Arrests were made after fires were set outside and within the Justice Center and federal courthouse.

COURTESY PHOTO: PPB - Fire erupts outside the Justice Center during a riot early Friday, July 3, as seen from a high-rise window across the street.

Note: This story was updated mid-afternoon, Friday, July 3.

Portland Police declared a riot late Thursday, July 2, after fires were set in and around the Justice Center on Southwest Main Street.

The rolling riot continued up and down Portland streets until after 2 a.m. Friday, with the pop of commercial fireworks interlaced with the boom of flashbangs, warnings of arrest from the police sound truck, and the wail of sirens.

Kiefer Alan Moore, 24, was arrested Friday by Federal Protective Service officers. A criminal complaint alleging destruction of government property is being presented to a U.S. magistrate judge. Moore will remain in custody until his first appearance in federal court on Monday.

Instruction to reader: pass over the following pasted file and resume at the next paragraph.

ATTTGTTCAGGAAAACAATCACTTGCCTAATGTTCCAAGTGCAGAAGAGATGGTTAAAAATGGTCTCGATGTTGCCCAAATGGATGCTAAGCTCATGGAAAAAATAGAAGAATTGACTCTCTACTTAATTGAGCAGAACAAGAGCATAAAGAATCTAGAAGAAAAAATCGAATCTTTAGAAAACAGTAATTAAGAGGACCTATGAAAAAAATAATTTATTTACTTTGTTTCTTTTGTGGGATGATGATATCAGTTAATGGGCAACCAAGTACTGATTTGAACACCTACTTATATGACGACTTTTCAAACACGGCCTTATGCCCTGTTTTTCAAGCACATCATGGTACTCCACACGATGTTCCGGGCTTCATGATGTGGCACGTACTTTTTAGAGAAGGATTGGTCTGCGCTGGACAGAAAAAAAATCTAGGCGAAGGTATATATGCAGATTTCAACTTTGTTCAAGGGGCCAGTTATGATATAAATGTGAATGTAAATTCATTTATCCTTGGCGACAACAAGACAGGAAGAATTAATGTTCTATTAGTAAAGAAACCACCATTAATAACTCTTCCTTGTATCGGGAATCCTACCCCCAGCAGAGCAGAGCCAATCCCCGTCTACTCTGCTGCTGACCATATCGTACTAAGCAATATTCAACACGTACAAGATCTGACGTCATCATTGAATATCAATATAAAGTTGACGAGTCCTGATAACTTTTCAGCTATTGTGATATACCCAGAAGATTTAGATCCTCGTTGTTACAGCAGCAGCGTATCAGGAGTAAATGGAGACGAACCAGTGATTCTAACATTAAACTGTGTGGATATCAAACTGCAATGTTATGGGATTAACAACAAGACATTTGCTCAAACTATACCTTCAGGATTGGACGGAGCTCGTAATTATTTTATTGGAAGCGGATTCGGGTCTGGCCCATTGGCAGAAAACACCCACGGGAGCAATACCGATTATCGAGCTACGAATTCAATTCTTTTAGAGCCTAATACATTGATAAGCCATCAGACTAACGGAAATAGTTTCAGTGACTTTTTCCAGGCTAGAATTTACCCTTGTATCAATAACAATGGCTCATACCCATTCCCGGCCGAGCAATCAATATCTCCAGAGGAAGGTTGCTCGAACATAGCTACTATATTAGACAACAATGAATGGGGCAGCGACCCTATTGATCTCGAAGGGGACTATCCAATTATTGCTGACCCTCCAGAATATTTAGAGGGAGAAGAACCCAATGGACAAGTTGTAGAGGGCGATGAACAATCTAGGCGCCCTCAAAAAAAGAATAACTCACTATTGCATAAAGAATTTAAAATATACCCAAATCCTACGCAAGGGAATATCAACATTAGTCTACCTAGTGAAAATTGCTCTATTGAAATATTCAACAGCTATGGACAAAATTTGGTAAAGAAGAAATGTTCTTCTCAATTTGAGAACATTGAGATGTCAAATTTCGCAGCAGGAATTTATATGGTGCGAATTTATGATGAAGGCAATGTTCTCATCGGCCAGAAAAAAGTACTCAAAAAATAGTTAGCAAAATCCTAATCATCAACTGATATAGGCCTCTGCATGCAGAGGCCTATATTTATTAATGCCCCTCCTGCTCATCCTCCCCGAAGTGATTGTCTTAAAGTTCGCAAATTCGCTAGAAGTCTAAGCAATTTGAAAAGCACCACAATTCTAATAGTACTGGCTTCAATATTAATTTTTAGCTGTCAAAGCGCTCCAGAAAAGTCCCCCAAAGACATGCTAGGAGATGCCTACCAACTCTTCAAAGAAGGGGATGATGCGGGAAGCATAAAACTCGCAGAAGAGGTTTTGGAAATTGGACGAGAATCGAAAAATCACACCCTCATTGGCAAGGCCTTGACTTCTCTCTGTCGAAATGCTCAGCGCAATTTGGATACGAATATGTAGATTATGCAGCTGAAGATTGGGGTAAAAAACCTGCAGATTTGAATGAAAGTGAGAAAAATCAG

The riot overshadowed a series of peaceful events throughout the day and evening organized on behalf of Black Lives Matters and in light of systemic racism in America.

The downtown riot changed tenor after 11 p.m. when demonstrators broke into the Justice Center and, later, others broke glass doors on the federal courthouse building, according to Police.

Federal officers inside the courthouse came outside to protect the building, police said. Rioters hurled objects included rocks, full cans and bottles, and commercial fireworks, some of which landed inside the broken glass doors of the federal courthouse. Demonstrators also began setting a fire nearby on Southwest Main Street.

A riot was declared at 11:52 p.m. Several arrests were made.

A fire erupted inside of the federal courthouse around 12:45 a.m. Friday, where the glass doors had been broken.

Police continued to chase people up and down streets for the next two hours.

Police say no CS gas, also known as tear gas, was used during this night.

Dana Haynes contributed to this article.

You count on us to stay informed and we depend on you to fund our efforts. Quality local journalism takes time and money. Please support us to protect the future of community journalism.